This is the city--Los Angeles, Calif. They work here. And you'll find them in "L.A. Blue," a 1988 hunk calendar wherein 12 of the Police Department's finest pose for pictures that are, well, more arresting than provocative.
There's Mr. June--Officer Dave Wade, Van Nuys Division--shirtless astride a Honda motorcycle. There's Mr. August--Officer Gene Arreola, Hollenbeck Division--displaying his well-developed pectorals. And there's Mr. October--Officer Mark Oliva, Training Division--emerging from a pool in Continental-cut swim briefs.
The calendar sprang from the imagination of 26-year-old Mark Sample, a stand-in actor whose earlier, and somewhat shaky, marketing endeavors have included a strictly unauthorized "E.T." hat and an inflatable beach ball that converted to a pillow.
"L.A. Blue" is also unauthorized, acknowledged Sample. "As long as we didn't use anything that said LAPD on it, we were OK. It just takes so long to go to get approval."
But it has the unofficial approval of Police Chief Daryl Gates. "The chief's seen the calendar," said press liaison Cmdr. William Booth, "and he has no problem with it."
Sample tested 30 police officers before choosing 12, each of whom was paid $100. Most turned it over to charity, the majority to the Police Department-endorsed D.A.R.E. (Drug Abuse Resistance Through Education) program.
Sample's expected profit is $1.20 per calendar--which sells for $8.95 at bookstores, stationers and card shops. He will give 50 cents to D.A.R.E. for each one sold through a police organization, 25 cents for each sold commercially.
"This is not the Chippendale pretty boy G-string" kind of thing, emphasized Mr. August, Arreola, a 5-foot-8, 170-pound athlete who will compete next month in San Diego for "Toughest Cop Alive" at the Police and Fire World Games. "Our department requires that we maintain a professional image, on and off duty."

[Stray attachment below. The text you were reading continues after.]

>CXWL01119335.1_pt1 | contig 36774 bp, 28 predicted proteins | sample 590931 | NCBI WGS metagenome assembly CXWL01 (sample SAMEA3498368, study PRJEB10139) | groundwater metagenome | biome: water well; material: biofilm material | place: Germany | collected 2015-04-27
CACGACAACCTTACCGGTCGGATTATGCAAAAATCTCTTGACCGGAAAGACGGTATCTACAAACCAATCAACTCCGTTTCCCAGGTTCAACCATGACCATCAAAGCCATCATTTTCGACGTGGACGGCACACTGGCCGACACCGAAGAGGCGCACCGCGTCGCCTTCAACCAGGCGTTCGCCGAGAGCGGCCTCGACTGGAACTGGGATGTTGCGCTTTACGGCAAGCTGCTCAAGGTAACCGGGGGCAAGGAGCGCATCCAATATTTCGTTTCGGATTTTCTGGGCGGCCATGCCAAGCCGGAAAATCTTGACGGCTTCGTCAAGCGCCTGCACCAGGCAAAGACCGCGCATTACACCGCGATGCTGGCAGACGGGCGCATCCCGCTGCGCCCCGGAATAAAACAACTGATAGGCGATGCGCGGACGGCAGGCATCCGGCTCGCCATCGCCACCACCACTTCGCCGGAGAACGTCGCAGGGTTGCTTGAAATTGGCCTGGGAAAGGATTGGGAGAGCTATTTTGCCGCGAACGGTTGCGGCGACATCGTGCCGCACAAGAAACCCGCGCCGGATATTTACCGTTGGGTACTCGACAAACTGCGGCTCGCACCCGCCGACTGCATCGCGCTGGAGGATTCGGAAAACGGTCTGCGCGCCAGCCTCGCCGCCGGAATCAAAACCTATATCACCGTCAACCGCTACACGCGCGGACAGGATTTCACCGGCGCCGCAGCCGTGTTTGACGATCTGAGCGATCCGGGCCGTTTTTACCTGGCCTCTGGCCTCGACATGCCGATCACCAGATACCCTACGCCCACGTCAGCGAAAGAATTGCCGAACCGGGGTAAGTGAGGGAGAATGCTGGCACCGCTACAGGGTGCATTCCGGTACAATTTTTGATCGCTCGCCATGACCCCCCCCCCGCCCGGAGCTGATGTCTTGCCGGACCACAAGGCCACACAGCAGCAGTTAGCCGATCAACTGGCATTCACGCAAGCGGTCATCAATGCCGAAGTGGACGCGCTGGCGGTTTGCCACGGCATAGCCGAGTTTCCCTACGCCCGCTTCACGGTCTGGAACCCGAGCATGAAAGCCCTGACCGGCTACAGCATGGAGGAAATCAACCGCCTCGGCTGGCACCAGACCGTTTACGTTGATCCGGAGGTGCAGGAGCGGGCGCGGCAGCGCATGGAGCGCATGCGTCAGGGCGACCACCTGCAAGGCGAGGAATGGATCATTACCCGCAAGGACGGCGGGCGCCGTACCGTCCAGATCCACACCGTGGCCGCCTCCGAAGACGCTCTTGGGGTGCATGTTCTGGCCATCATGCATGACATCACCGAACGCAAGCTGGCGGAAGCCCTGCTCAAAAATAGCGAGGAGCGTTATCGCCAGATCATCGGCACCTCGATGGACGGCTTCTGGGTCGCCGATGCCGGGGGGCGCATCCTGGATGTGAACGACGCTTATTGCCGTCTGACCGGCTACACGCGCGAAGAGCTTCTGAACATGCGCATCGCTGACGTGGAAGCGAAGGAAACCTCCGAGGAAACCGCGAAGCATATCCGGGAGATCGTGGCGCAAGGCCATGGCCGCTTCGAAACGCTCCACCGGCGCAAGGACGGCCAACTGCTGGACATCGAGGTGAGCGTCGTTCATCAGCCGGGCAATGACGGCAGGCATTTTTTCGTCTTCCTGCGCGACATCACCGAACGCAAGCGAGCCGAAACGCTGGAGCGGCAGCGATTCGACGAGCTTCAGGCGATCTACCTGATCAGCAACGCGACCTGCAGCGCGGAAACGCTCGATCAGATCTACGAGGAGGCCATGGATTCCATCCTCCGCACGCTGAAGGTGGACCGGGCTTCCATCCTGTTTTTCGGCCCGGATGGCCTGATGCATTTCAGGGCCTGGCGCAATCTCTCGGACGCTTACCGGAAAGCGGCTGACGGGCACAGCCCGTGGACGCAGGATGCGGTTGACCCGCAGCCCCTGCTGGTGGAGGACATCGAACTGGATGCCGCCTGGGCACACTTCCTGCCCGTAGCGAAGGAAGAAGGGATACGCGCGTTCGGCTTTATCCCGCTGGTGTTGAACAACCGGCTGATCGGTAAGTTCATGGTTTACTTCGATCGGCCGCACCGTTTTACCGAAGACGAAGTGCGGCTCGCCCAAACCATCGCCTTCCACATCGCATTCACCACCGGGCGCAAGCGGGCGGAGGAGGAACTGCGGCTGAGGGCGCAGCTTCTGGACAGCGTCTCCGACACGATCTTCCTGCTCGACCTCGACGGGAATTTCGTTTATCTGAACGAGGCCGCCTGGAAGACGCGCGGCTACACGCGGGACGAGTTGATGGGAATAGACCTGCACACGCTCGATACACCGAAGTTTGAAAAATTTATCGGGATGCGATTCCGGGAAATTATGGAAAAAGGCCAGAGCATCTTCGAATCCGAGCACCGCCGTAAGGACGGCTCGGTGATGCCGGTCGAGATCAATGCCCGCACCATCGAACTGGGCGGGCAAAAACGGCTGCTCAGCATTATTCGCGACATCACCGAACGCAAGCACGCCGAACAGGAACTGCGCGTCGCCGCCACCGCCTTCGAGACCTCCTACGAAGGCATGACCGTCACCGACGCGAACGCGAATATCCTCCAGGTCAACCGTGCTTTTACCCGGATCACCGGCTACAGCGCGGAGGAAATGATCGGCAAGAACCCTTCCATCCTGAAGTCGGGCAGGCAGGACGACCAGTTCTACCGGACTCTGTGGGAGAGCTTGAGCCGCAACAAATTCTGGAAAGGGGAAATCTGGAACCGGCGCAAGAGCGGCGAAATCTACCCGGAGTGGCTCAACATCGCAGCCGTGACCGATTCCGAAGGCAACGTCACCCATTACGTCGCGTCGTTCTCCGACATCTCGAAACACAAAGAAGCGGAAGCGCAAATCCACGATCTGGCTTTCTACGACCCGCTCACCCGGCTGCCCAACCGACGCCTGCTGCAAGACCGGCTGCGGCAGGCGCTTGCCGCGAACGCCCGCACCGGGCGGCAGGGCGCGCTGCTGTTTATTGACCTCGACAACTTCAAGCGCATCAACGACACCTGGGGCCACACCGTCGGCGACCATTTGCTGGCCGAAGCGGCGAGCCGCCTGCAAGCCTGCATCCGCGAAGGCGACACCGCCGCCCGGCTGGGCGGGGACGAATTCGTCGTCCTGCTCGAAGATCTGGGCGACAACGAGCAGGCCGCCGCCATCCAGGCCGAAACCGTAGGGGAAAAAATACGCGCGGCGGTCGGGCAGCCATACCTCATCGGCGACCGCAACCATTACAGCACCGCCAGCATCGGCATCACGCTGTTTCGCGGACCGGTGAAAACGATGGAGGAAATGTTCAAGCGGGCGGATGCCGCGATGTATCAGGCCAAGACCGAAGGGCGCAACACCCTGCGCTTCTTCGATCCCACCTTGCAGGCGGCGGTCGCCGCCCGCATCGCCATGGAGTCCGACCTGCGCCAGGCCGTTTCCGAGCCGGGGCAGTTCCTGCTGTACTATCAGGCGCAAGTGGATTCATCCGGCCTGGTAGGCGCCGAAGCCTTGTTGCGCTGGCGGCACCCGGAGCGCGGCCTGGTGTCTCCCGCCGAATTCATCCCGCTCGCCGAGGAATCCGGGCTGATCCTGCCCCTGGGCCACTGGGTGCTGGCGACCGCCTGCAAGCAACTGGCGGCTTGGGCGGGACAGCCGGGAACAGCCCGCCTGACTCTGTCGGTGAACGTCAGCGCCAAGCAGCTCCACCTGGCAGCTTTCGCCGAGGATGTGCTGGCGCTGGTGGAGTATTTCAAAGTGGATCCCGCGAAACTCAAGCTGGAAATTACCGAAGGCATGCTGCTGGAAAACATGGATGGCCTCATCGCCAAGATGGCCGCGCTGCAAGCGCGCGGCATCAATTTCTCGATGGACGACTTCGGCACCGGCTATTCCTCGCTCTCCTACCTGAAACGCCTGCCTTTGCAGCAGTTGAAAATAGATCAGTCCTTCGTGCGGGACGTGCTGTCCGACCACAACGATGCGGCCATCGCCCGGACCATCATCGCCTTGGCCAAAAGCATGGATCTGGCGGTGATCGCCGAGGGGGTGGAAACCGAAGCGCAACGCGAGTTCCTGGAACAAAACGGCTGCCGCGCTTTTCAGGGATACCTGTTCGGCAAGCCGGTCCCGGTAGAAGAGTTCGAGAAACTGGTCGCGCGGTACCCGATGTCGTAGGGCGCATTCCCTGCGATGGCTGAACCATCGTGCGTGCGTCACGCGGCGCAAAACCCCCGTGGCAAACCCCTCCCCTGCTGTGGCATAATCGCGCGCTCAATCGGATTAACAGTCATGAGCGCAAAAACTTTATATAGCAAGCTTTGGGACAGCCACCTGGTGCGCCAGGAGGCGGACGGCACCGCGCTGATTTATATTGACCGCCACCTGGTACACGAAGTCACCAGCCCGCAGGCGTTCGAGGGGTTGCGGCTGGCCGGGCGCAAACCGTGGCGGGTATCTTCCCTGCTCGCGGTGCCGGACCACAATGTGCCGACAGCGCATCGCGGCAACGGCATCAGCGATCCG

"I was reluctant," acknowledged Mr. October, Mark Oliva, "because I work at the (Police) Academy. But it was a lot of fun. Nothing lewd or lascivious was asked of me."
Oliva--for the record, 5 feet 9, 175 pounds and single (as are eight of the 12 pinups) and who once placed eighth in the "Toughest Cop Alive" contest--said, "People have this impression that police officers are real leatherneck types, that their whole life is in that uniform. We're not just a stuffed uniform."
For the cover Sample wanted someone with "a really incredible body, someone where people were going to say 'Wow'. . . ."
His choice? Officer Bob Organ of West Valley Division, 6 feet, 175 pounds (and married). "It's just a picture without my shirt on," said Organ. "No big deal."
"Some people really didn't think I should," Randy Garcia of Metropolitan Division, Mr. February, said. "They thought it wasn't right for a policeman. But we're not different from anybody else."
Garcia has already received a fan letter, "from a girl named Tiger, that's what she called herself anyway, from Iowa. She was real, well, energetic in the letter. She was into wrestling, weight lifting and stuff."
If "L.A. Blue" takes off, Sample plans to do a policewomen's calendar next year, "probably in Bikinis. But I think women in that field are going to be even more uptight than the men are."
Wade said he expects some razzing. "Whenever policemen can find any dirty laundry about somebody else, they'll roast them."
Some of the calendar cops gave their modeling fees to other favorite charities. Oliva specified the fund to build a nondenominational chapel at the Police Academy. "When an officer is down," he said, "instead of going to the bottle or, God forbid, putting a gun to his head, he can go there and pray."
Wade hesitated just a minute before confessing, "Actually, I gave the money to my tanning salon."